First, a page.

Evicting a tenant from a residential property is the right of a landlord, but only on valid grounds. Every landlord has rights and obligations under the lease contract, and these responsibilities are meant to promote a harmonious relationship with the tenant.
While eviction is not something landlords look forward to, there are instances when it becomes inevitable. Here are three situations when an eviction may be justified:
Violation of the lease
A rental agreement is a binding contract. If the tenant violates the terms of the rental agreement, the landlord may have reason to evict them.
A violation can range from keeping an unauthorized pet to operating a business or conducting illegal activity on the rented property. Of course, not all violations may lead to an eviction – especially if the tenant is willing to correct the problem.
Failure to pay rent on time
Tenants have a duty to pay rent on the dates indicated on the lease agreement without fail. Of course, there are occasions when the tenant may delay in paying their rent. When this happens, applicable late fees may apply.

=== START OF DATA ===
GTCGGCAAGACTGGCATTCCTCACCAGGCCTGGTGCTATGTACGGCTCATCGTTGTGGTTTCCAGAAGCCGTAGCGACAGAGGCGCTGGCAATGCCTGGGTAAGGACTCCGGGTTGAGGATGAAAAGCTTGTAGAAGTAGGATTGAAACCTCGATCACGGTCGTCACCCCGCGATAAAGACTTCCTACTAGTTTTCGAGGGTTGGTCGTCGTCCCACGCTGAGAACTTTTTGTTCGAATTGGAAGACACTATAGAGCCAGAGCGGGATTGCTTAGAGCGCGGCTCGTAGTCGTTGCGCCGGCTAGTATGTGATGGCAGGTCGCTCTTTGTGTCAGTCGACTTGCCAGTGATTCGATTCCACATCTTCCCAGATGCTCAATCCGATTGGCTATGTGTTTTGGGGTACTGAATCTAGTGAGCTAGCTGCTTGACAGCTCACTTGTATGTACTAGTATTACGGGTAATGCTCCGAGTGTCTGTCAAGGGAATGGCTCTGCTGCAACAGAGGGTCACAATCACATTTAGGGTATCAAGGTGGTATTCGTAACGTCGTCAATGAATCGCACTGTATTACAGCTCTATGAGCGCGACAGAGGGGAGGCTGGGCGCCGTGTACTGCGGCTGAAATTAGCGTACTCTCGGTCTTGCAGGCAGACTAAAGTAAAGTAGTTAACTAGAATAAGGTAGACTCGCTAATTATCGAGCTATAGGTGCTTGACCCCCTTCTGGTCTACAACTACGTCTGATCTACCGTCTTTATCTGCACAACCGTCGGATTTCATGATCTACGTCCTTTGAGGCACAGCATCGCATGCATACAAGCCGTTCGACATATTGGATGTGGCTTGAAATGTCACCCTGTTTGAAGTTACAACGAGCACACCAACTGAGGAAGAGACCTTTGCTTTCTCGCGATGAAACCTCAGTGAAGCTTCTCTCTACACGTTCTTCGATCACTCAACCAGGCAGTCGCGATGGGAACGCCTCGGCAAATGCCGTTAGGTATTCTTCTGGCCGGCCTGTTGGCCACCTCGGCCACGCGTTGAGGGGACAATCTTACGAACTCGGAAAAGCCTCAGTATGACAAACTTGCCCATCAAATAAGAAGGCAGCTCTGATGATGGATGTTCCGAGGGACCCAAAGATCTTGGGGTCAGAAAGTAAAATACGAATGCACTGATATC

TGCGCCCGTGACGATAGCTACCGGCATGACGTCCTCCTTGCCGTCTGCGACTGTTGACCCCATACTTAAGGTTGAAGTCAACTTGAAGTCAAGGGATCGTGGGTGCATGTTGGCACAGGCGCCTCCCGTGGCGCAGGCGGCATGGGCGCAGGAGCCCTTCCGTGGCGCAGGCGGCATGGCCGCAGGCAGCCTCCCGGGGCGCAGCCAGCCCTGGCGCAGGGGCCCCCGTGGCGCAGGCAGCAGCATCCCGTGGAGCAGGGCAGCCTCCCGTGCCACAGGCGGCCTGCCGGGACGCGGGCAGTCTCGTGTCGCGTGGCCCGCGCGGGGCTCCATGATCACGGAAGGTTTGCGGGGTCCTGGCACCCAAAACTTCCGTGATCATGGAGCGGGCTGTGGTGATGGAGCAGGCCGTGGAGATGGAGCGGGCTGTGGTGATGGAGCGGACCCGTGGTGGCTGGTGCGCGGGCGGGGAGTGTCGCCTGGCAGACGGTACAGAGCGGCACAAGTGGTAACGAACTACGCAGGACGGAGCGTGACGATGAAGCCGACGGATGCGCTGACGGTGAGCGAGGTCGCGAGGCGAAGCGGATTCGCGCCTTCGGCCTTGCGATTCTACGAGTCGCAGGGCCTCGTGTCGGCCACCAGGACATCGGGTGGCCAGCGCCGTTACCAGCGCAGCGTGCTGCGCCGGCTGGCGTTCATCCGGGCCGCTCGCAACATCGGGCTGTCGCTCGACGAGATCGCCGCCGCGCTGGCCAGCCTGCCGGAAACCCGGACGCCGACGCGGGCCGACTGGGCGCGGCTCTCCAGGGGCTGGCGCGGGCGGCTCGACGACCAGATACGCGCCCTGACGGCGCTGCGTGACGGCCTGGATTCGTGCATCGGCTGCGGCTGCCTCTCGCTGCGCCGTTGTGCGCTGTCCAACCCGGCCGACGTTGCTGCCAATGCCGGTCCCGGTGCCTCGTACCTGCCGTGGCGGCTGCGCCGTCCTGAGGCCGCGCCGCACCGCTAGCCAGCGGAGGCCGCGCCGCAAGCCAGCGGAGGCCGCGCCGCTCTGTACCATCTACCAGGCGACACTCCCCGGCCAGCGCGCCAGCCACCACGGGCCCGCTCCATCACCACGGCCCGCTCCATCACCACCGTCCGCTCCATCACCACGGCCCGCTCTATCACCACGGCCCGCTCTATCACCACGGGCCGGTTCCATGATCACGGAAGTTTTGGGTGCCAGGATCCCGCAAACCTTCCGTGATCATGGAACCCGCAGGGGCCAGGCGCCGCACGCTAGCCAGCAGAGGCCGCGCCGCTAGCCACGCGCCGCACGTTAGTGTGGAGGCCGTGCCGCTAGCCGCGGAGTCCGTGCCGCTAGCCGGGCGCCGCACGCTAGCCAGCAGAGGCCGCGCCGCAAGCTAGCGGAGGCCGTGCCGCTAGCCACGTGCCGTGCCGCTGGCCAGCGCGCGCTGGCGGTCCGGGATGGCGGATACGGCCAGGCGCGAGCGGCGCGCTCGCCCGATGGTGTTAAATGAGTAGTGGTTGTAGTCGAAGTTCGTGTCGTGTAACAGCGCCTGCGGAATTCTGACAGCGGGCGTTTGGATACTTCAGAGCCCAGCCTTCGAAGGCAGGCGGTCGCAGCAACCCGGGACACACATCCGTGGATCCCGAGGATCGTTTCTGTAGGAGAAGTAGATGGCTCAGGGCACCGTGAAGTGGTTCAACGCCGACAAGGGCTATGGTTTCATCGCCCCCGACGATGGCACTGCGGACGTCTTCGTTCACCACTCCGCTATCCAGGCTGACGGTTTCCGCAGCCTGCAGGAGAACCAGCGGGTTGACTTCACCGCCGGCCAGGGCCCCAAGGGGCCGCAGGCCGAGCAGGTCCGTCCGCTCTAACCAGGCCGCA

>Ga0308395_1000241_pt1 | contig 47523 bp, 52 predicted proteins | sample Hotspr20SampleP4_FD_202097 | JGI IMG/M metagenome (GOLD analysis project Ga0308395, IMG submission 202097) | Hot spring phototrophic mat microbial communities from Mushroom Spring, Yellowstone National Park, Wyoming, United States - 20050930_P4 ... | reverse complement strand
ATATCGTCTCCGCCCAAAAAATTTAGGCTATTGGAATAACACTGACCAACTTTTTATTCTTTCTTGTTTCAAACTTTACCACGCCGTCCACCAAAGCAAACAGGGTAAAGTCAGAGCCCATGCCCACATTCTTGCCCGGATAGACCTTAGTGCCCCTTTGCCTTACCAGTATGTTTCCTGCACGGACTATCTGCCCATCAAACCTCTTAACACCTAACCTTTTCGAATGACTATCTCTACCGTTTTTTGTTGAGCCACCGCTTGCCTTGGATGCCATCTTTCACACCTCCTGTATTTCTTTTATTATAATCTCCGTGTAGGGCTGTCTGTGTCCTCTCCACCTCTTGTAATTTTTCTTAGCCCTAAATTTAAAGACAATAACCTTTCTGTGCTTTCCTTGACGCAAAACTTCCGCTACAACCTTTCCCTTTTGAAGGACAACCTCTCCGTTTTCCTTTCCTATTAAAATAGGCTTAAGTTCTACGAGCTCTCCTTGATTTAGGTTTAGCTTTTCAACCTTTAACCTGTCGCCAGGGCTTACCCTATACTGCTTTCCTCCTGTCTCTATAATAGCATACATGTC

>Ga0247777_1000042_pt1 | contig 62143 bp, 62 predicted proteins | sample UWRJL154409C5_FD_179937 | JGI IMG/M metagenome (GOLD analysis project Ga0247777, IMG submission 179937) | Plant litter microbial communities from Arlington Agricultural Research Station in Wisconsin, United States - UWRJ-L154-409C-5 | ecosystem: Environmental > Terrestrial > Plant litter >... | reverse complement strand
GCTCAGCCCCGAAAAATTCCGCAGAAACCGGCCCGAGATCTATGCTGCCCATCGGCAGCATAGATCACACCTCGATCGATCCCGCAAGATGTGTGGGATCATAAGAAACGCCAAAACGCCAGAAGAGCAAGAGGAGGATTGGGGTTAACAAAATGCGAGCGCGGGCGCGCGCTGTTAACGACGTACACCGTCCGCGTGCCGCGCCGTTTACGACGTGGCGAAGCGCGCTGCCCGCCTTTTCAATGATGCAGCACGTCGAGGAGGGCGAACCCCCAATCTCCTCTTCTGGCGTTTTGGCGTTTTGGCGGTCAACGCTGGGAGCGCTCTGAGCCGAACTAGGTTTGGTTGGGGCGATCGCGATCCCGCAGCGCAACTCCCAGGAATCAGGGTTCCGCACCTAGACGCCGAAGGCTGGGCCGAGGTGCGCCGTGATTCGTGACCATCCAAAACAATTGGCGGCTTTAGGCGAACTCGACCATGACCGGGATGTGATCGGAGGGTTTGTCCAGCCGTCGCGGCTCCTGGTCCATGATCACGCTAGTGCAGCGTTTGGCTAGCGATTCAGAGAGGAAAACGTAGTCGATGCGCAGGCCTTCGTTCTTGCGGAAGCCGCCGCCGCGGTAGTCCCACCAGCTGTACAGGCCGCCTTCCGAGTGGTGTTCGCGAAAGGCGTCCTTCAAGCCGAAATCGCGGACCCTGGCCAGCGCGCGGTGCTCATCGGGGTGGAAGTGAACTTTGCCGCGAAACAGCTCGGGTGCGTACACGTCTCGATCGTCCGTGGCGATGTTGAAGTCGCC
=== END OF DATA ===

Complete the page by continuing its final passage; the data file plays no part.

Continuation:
However, if the tenant is consistently paying their rent late (or is not paying rent at all), then the landlord may have valid grounds for evicting them.
Damage to property
Any occupied property is bound to go through wear-and-tear. However, extensive damage is a different story altogether. Intentional damage to the property or acts of gross negligence can form the basis for evicting a tenant. Besides the eviction, you may also pursue compensation for property damage from the tenant.
Every landlord hopes for a healthy landlord-tenant relationship. However, if this is not tenable, then the landlord may exercise their right to evict the tenant. Find out how you can carry out an eviction without jeopardizing your legal rights.